THE final Illawarra Remembers Scan and Share Day for 2013 will be held at Wollongong Central Library on Saturday from 10am-4pm.
On this day people are encouraged to bring along photographs, diaries, medals and other mementoes belonging to Illawarra residents or their family members who were involved in World War One.
The items will be photographed or scanned by a professional scanning company, and added to an online database illawarraremembers.com.
Gathering photos and images of these family and community heirlooms is part of the Illawarra Remembers 1914-1918 project, which is a joint partnership of Wollongong, Shellharbour and Kiama Councils, the University of Wollongong, the Illawarra Family History Group, the State Government of NSW and the Library Council of NSW.
Wollongong Lord Mayor Gordon Bradbury said fascinating stories and items have come to light as a result of the previous Scan and Share Days, and he is looking forward to seeing what precious pieces are brought into Wollongong Central Library on Saturday as part of this important project.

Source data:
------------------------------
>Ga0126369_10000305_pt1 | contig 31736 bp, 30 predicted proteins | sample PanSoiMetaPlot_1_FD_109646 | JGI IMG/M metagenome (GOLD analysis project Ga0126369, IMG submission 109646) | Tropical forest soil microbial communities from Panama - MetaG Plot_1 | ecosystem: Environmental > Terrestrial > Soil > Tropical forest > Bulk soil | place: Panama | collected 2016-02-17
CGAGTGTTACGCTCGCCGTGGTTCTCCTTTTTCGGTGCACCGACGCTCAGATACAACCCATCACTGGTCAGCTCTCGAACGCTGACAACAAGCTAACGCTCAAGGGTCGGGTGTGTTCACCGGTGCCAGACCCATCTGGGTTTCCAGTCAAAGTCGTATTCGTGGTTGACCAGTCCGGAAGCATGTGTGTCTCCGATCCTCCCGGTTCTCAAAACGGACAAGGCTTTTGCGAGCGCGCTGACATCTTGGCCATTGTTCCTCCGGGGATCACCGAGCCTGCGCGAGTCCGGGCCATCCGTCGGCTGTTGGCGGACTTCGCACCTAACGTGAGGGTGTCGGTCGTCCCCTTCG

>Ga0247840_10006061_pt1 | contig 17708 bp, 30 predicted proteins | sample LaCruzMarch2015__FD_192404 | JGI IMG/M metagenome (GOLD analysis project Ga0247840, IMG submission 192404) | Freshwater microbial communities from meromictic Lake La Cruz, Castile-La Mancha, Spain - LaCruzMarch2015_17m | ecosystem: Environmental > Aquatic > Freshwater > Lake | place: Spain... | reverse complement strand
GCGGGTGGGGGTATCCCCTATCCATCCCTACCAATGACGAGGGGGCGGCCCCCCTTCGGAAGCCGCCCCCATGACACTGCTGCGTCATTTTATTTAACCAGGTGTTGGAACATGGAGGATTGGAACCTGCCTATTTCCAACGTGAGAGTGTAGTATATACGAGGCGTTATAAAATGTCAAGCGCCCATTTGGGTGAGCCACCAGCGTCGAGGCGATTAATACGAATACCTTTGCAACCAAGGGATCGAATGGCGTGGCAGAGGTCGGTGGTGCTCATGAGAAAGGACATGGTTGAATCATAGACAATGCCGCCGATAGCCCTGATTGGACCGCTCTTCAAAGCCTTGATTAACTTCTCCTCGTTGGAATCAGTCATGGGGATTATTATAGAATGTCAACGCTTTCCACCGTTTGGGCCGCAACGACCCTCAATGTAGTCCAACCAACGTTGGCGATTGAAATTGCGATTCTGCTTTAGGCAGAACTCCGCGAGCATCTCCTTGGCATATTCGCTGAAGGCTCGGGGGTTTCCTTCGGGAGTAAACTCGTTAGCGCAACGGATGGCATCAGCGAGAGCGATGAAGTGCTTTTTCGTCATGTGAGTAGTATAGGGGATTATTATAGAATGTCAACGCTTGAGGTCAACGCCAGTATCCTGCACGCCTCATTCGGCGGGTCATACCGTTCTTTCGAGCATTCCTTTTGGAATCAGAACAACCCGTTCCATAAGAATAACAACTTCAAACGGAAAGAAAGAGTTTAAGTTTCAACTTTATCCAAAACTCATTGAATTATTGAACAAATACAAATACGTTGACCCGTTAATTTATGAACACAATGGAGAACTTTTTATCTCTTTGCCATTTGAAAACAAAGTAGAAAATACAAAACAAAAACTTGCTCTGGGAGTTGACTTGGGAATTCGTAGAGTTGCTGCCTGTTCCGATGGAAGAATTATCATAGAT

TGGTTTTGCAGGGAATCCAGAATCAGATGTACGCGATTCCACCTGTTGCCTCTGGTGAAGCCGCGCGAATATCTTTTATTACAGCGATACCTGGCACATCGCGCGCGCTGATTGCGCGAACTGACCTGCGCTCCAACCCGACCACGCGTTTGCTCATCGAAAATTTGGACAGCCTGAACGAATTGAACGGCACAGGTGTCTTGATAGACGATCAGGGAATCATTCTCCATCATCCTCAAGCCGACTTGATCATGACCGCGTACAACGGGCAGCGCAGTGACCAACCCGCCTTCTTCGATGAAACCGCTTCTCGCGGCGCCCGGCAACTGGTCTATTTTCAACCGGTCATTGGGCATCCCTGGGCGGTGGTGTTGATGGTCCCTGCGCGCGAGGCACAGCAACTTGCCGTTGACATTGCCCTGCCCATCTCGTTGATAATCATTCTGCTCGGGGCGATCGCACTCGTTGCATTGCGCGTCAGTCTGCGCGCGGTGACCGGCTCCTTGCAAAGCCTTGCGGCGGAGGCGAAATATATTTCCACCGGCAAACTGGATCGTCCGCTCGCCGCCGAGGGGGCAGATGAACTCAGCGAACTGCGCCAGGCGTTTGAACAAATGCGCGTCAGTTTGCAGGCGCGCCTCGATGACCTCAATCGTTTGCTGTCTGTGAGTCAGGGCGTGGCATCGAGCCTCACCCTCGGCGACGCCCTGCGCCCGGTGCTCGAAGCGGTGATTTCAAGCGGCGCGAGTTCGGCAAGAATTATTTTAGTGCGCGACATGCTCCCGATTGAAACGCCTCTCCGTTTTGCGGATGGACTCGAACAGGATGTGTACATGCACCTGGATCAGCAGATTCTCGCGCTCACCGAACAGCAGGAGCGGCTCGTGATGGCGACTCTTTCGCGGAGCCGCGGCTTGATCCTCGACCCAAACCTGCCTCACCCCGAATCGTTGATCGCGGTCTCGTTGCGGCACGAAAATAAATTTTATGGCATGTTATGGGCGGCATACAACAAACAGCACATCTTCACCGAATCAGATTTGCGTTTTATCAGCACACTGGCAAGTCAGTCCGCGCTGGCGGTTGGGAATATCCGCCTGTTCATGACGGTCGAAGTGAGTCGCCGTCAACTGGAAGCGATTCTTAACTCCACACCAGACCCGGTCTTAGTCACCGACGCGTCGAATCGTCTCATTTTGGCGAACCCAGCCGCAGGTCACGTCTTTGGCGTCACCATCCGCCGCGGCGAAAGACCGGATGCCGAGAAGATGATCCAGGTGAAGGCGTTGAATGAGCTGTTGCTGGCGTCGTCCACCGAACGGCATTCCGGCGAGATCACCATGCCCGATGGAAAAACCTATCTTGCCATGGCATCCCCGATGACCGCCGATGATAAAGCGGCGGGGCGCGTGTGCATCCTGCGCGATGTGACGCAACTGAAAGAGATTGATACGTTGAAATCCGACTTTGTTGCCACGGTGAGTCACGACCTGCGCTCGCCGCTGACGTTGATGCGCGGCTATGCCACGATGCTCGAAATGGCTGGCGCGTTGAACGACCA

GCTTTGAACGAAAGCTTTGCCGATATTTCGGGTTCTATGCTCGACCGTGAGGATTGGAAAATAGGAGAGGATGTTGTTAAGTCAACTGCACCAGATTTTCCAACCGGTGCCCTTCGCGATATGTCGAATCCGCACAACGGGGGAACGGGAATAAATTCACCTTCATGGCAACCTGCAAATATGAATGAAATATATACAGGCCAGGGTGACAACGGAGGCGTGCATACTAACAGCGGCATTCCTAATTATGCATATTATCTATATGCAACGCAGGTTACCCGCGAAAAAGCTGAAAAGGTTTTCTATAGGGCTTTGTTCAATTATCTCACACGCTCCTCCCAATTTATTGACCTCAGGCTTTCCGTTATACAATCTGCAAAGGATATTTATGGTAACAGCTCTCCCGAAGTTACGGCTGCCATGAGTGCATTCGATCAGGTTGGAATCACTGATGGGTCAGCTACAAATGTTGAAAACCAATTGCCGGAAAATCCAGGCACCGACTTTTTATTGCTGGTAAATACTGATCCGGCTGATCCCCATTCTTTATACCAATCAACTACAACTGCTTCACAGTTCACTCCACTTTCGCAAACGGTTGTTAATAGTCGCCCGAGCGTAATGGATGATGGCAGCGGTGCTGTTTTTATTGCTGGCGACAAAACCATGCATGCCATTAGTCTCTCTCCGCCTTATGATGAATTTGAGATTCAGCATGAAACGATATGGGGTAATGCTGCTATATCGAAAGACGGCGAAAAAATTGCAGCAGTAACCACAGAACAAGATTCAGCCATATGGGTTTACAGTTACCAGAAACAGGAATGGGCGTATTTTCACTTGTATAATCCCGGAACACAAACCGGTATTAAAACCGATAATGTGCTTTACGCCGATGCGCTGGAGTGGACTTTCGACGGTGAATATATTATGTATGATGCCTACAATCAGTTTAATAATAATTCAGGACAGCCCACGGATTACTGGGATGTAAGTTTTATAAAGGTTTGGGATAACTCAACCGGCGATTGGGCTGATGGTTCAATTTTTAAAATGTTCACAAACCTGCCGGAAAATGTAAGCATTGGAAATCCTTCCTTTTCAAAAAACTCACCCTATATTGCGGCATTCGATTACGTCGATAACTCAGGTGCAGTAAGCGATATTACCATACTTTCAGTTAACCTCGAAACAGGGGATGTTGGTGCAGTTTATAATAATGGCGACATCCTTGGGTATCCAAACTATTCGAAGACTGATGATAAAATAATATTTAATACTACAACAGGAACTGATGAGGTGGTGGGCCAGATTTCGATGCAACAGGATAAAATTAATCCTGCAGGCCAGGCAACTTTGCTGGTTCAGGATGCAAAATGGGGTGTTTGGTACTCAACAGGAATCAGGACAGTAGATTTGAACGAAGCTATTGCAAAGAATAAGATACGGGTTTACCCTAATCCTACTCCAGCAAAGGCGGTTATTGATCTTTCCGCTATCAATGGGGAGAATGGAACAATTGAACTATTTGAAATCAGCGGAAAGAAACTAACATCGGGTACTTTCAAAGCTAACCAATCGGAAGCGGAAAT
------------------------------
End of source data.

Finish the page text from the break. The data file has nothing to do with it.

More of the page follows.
“We can’t underestimate what an impact World War One had on our region. More than 3,000 soldiers from the Illawarra left their wives, children, mothers, fathers and siblings behind to go and fight,” he said.
“So many didn’t return. This is a way of capturing the stories of those who went to the front and sharing them with generations to come.
“It’s important to note, we’re not just looking for the soldiers’ stories. Some of the other fascinating items uncovered as part of this project are letters and personal mementoes from nursing staff on the frontline.’’
The Illawarra Remembers 1914-1918 project is linked to the Centenary of World War One in 2014. It’s hoped the items will bring to life the names on cenotaphs across the city, and the website will be a resource for professional and amateur historians, as well as history buffs and students.
“It’s so important to preserve this history and I thank all of those who have happily shared their family’s stories and treasured possessions for the benefit of the whole community,’’ Mayor Bradbery said.
“For those who haven’t yet got involved, it’s not too late. I’d encourage you to come along to the library on Saturday. If you can’t make it, give our local studies librarians a call and they’ll be able to arrange an alternative time to record your contributions.”
More than 600 copies have been done since the first Scan and Share Day held on Wednesday June 26 at Thirroul District Library. The majority of these are photographs and the remainder have been documents, postcards, letters home and diaries.
Other items shared as part of the Scan and Share Days include a cablegram announcing the birth of a daughter, identity tags and bracelets, a sewing kit still with 11 buttons, wool, thread, needle and one safety pin, medals, soldiers’ pay books, uniform badges, ribbons and buttons, Christmas cards sent home, a forage cap and illustrations and drawings.